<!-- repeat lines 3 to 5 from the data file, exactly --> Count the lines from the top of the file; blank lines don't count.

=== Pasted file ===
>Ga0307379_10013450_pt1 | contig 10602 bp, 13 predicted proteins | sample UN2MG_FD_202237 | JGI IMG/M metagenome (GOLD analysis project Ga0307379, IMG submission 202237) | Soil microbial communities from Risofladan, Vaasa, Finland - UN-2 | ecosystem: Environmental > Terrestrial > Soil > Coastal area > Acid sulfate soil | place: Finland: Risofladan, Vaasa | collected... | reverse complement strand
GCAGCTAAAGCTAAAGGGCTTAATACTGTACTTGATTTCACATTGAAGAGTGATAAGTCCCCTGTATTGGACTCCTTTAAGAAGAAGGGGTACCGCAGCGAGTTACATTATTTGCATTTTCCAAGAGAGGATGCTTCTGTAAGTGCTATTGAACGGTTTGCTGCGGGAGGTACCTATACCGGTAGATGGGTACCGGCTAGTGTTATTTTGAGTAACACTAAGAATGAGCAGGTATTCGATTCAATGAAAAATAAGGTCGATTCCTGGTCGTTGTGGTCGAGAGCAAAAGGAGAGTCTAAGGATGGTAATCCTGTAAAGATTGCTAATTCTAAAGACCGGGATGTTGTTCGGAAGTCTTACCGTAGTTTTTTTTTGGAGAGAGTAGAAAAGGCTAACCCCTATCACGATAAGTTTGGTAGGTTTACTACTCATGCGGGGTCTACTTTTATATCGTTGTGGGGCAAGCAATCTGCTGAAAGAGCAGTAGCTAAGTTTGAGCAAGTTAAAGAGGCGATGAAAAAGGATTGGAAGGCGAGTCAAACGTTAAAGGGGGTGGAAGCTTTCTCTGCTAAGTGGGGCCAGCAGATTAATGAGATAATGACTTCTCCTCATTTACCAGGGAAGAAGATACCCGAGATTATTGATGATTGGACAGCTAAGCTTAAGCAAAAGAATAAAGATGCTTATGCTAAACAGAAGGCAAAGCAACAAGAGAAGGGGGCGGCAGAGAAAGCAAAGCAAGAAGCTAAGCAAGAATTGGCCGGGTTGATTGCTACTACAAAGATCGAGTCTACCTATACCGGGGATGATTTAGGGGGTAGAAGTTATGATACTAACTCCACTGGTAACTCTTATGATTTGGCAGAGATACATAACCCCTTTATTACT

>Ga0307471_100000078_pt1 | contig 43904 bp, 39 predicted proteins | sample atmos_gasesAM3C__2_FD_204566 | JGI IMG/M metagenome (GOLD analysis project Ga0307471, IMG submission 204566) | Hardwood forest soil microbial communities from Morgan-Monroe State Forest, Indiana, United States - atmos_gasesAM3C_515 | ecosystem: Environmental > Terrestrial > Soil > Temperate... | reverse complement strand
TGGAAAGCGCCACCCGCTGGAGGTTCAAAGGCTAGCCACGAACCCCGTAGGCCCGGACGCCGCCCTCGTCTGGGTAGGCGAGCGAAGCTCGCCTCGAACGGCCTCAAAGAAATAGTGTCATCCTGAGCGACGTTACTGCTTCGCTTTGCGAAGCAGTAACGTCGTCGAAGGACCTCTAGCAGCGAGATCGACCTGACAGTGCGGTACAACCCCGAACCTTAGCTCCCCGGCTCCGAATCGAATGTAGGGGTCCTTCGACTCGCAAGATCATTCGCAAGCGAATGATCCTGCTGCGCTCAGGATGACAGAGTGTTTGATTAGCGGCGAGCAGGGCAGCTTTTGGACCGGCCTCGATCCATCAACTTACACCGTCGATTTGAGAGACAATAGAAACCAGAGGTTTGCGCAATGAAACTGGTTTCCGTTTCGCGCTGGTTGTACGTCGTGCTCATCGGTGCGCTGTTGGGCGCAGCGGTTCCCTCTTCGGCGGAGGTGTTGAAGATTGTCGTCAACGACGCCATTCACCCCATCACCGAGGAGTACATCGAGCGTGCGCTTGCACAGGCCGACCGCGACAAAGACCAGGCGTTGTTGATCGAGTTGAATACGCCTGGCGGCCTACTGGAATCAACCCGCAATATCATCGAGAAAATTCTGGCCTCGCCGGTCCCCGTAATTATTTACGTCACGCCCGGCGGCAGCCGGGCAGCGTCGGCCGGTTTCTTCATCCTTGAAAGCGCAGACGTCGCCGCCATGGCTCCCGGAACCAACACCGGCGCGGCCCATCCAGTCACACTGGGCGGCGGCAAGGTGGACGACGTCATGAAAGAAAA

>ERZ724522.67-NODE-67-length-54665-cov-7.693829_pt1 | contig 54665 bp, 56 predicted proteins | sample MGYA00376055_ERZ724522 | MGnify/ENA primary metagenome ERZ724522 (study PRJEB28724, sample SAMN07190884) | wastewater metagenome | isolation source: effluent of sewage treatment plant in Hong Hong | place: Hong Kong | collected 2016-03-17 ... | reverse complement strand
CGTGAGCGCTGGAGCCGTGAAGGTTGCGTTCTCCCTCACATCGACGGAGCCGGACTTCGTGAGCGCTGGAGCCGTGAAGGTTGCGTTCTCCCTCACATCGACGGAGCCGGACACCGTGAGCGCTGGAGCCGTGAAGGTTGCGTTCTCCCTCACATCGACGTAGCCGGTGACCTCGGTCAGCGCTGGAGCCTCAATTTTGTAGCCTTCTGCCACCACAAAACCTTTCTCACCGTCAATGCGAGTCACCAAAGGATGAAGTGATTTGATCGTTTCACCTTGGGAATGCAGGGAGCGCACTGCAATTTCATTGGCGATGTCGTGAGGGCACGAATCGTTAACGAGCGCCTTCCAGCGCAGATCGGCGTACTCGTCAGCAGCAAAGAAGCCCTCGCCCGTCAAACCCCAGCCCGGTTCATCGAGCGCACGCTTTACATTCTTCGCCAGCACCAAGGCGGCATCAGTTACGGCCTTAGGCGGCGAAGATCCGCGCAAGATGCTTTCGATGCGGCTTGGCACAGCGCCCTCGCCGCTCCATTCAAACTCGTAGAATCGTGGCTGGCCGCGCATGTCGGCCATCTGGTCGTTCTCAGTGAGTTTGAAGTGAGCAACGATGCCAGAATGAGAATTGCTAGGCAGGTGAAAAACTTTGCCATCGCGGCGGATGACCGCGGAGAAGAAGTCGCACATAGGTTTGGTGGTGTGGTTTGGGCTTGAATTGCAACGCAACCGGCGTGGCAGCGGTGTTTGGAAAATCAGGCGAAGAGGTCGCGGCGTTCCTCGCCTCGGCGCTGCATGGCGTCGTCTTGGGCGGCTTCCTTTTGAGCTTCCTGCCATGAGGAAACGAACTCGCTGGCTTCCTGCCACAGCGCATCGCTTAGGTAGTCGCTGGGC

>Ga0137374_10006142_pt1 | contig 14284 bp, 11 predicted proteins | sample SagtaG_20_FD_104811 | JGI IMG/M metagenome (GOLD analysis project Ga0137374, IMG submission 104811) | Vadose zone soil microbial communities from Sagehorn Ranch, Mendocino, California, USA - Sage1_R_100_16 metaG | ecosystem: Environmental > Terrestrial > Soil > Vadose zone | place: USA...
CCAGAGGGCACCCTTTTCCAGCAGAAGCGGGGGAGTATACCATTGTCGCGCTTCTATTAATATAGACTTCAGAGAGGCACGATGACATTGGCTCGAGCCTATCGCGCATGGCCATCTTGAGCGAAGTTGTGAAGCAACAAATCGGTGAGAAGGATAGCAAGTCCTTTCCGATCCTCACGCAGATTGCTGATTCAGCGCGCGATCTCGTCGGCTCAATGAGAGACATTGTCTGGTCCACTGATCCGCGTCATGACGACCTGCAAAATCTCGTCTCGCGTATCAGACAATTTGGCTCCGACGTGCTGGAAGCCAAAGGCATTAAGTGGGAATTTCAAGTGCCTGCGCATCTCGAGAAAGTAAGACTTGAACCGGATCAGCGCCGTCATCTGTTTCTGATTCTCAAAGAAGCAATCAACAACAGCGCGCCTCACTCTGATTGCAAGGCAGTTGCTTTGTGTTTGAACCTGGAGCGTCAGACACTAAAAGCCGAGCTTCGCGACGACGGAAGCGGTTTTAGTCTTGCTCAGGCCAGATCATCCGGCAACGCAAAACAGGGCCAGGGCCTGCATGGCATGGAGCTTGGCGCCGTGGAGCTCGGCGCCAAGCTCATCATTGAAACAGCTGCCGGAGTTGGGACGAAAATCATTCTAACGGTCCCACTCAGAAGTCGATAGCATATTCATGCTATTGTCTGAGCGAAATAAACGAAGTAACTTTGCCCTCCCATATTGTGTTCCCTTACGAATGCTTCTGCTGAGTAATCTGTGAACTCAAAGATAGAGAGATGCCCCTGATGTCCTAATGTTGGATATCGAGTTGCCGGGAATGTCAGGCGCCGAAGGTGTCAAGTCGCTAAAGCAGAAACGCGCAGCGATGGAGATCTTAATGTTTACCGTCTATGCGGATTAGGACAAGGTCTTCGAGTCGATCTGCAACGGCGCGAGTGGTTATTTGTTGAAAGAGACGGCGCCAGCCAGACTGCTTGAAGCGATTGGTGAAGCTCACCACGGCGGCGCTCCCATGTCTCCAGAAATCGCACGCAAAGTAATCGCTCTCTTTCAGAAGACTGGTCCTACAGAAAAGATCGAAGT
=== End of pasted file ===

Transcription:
>Ga0307471_100000078_pt1 | contig 43904 bp, 39 predicted proteins | sample atmos_gasesAM3C__2_FD_204566 | JGI IMG/M metagenome (GOLD analysis project Ga0307471, IMG submission 204566) | Hardwood forest soil microbial communities from Morgan-Monroe State Forest, Indiana, United States - atmos_gasesAM3C_515 | ecosystem: Environmental > Terrestrial > Soil > Temperate... | reverse complement strand
TGGAAAGCGCCACCCGCTGGAGGTTCAAAGGCTAGCCACGAACCCCGTAGGCCCGGACGCCGCCCTCGTCTGGGTAGGCGAGCGAAGCTCGCCTCGAACGGCCTCAAAGAAATAGTGTCATCCTGAGCGACGTTACTGCTTCGCTTTGCGAAGCAGTAACGTCGTCGAAGGACCTCTAGCAGCGAGATCGACCTGACAGTGCGGTACAACCCCGAACCTTAGCTCCCCGGCTCCGAATCGAATGTAGGGGTCCTTCGACTCGCAAGATCATTCGCAAGCGAATGATCCTGCTGCGCTCAGGATGACAGAGTGTTTGATTAGCGGCGAGCAGGGCAGCTTTTGGACCGGCCTCGATCCATCAACTTACACCGTCGATTTGAGAGACAATAGAAACCAGAGGTTTGCGCAATGAAACTGGTTTCCGTTTCGCGCTGGTTGTACGTCGTGCTCATCGGTGCGCTGTTGGGCGCAGCGGTTCCCTCTTCGGCGGAGGTGTTGAAGATTGTCGTCAACGACGCCATTCACCCCATCACCGAGGAGTACATCGAGCGTGCGCTTGCACAGGCCGACCGCGACAAAGACCAGGCGTTGTTGATCGAGTTGAATACGCCTGGCGGCCTACTGGAATCAACCCGCAATATCATCGAGAAAATTCTGGCCTCGCCGGTCCCCGTAATTATTTACGTCACGCCCGGCGGCAGCCGGGCAGCGTCGGCCGGTTTCTTCATCCTTGAAAGCGCAGACGTCGCCGCCATGGCTCCCGGAACCAACACCGGCGCGGCCCATCCAGTCACACTGGGCGGCGGCAAGGTGGACGACGTCATGAAAGAAAA

>ERZ724522.67-NODE-67-length-54665-cov-7.693829_pt1 | contig 54665 bp, 56 predicted proteins | sample MGYA00376055_ERZ724522 | MGnify/ENA primary metagenome ERZ724522 (study PRJEB28724, sample SAMN07190884) | wastewater metagenome | isolation source: effluent of sewage treatment plant in Hong Hong | place: Hong Kong | collected 2016-03-17 ... | reverse complement strand